Efficient nearest-neighbor search algorithms for sub-Riemannian geometries
Massachusetts Institute of Technology. Department of Aeronautics and Astronautics.
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The Motion Planning problem has been at the core of a significant amount of research in the past decades and it has recently gained traction outside academia with the rise of commercial interest in self-driving cars and autonomous aerial vehicles. Among the leading algorithms to tackle the problem are sampling-based planners, such as Probabilistic Road Maps (PRMs), Rapidly-exploring Random Trees (RRTs) and a large number of variants thereof. In this thesis, we focus on a crucial building block shared by these algorithms: nearest-neighbor search. While nearest-neighbor search is known as the asymptotically dominant bottleneck of sampling-based planners, popular algorithms to efficiently identify neighbors are limited to robots capable of unconstrained motions, commonly referred to as holonomic.Nevertheless, this is rarely the case in the vast majority of practical applications, where the dynamical system at hand is often subject to a class of differential constraints called nonholonomic. We tackle the problem with sub-Riemannian geometries, a mathematical tool to study manifolds that can be traversed under local constraints. After drawing the parallel with nonholonomic mechanical systems, we exploit peculiar properties of these geometries and their natural notion of distance to devise specialized, efficient nearest-neighbor search algorithms. Our contributions are two-fold: First, we generalize existing space-partitioning techniques (k-d trees) to sub-Riemannian metrics. This is achieved by introducing i) a criterion - the outer Box Bound - that discards halfspaces consistently with the metric and ii) a space-partitioning technique - the Lie splitting strategy - that organizes the dataset for optimal asymptotic performance.Second, we propose pruning techniques to further improve the query runtime. This is achieved by reducing the number of distance evaluations required to discern the nearest neighbors and exploiting heuristics that provably approximate a sub-Riemannian metric up to a constant factor, asymptotically.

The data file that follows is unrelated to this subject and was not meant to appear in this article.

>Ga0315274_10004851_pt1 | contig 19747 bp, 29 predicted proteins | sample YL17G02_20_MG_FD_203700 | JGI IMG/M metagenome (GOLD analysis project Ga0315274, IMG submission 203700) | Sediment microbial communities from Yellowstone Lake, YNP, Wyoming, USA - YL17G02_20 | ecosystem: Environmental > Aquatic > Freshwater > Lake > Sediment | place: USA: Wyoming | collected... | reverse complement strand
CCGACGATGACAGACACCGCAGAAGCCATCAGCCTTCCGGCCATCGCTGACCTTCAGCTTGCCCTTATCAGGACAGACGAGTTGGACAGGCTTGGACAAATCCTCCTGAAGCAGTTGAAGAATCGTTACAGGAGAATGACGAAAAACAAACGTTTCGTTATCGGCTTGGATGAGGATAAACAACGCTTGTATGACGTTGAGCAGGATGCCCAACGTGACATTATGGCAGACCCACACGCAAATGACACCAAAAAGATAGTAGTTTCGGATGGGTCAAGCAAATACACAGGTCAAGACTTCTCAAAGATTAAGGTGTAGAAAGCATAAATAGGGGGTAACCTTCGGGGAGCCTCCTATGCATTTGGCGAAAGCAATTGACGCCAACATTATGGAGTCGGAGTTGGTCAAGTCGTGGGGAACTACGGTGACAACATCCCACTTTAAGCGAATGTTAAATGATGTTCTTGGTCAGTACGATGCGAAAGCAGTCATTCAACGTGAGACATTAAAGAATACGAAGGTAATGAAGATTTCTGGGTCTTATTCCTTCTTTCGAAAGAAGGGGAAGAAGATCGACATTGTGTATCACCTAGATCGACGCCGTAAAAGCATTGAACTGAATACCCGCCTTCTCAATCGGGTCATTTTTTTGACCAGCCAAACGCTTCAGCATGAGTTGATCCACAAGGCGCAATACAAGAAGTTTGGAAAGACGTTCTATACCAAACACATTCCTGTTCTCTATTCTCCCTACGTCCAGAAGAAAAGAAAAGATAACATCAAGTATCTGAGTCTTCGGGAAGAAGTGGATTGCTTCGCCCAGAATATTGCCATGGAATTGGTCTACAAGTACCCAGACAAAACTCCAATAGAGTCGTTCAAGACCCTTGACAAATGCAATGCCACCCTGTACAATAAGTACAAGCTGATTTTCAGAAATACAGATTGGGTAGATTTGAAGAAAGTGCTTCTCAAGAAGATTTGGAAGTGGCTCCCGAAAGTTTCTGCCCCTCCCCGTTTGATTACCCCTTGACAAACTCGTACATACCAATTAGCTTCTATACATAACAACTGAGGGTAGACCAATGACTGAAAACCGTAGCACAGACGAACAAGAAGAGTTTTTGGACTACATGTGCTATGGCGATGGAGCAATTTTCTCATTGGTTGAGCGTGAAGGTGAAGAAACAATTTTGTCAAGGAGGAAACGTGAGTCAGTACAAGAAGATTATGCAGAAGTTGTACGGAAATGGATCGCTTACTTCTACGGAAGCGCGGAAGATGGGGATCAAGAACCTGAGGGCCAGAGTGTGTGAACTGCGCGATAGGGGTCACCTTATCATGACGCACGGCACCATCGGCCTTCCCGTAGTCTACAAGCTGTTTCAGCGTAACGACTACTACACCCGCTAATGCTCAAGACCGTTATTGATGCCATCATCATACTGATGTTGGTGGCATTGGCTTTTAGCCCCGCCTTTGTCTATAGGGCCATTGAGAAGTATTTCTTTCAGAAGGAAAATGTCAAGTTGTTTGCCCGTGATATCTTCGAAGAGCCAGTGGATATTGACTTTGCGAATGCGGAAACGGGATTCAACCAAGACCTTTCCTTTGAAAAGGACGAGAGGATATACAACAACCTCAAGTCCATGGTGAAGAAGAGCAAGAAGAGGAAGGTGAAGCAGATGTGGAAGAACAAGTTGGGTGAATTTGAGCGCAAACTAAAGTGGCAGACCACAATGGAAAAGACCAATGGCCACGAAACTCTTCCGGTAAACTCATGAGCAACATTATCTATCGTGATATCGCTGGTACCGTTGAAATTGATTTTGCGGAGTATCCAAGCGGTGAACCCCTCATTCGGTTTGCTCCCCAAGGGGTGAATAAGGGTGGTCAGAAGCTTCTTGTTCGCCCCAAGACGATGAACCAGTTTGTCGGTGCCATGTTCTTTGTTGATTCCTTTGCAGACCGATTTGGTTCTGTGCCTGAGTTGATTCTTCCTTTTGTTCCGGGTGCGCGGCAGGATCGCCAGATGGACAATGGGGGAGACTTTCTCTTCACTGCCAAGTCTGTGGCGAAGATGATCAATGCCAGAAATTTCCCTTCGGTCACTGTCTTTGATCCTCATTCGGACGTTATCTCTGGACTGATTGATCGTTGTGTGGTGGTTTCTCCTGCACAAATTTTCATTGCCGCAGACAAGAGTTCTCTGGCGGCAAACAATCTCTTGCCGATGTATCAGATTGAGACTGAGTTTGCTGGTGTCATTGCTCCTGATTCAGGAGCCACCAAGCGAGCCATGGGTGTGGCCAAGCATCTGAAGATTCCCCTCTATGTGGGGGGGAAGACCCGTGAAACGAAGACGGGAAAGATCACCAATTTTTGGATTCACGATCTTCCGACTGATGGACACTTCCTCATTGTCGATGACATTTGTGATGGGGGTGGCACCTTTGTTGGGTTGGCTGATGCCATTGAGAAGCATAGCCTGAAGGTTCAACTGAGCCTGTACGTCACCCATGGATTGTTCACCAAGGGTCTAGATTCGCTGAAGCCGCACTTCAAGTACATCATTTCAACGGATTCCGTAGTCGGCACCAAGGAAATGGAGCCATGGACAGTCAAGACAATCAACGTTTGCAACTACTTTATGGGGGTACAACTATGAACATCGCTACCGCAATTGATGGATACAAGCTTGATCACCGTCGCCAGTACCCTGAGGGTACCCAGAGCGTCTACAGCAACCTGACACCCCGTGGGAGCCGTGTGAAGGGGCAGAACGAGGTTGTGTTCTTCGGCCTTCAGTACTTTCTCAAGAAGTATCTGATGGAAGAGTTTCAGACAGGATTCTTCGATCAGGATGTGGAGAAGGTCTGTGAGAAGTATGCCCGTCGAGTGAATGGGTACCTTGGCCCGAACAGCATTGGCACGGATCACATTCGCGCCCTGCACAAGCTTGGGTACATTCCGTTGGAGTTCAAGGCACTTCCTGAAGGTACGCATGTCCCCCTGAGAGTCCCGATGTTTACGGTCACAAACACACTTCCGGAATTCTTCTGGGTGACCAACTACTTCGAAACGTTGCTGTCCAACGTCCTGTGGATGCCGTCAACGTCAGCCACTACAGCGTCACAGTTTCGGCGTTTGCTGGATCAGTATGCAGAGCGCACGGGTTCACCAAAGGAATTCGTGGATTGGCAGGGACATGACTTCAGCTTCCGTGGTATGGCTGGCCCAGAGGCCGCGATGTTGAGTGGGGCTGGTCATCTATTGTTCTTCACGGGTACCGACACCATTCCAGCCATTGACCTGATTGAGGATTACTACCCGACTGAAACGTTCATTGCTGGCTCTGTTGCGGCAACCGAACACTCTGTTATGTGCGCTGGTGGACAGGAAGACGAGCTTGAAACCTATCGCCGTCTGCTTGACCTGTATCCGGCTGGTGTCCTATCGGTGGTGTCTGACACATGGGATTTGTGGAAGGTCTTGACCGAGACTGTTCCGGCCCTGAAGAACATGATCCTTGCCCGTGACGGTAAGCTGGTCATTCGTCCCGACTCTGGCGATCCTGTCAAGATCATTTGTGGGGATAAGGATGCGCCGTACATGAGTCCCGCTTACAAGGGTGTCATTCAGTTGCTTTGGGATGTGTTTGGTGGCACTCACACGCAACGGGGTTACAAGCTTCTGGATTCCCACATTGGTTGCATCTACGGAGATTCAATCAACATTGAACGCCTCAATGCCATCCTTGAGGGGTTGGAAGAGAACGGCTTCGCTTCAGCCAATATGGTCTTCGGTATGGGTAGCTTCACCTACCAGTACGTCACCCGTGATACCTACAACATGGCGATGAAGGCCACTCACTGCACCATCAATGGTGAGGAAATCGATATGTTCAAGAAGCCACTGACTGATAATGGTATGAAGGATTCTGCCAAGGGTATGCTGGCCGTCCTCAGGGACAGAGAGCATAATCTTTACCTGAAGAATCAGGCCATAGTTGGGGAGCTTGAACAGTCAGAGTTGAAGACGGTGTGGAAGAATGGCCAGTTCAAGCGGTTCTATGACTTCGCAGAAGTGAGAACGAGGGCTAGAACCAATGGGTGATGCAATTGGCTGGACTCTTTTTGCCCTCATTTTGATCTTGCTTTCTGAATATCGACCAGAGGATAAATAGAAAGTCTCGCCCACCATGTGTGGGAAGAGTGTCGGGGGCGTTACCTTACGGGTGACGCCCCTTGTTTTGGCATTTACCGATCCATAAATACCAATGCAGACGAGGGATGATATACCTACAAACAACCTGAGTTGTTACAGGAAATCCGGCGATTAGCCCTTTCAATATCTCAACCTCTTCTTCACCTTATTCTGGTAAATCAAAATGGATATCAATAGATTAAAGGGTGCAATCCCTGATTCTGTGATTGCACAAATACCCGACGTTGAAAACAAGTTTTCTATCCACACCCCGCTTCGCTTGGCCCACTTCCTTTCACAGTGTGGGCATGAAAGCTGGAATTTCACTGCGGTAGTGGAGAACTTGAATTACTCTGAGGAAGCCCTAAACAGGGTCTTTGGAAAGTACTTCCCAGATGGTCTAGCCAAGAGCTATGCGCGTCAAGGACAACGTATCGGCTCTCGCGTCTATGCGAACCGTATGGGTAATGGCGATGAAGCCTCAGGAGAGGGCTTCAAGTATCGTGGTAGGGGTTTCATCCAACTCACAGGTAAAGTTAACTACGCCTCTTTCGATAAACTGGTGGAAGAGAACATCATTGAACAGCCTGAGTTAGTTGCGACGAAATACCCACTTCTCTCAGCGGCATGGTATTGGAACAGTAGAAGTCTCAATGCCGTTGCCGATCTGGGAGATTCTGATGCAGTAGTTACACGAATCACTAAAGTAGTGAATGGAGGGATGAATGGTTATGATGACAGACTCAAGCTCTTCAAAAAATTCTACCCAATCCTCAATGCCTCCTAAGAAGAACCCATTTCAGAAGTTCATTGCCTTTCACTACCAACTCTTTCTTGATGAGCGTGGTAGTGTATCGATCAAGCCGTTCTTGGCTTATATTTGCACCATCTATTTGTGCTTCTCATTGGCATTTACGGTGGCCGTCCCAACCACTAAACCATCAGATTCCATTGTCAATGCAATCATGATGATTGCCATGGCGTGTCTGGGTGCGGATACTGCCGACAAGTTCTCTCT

Thesis: Ph. D., Massachusetts Institute of Technology, Department of Aeronautics and Astronautics, 2019Cataloged from PDF version of thesis.Includes bibliographical references.
DepartmentMassachusetts Institute of Technology. Department of Aeronautics and Astronautics
Massachusetts Institute of Technology
Aeronautics and Astronautics.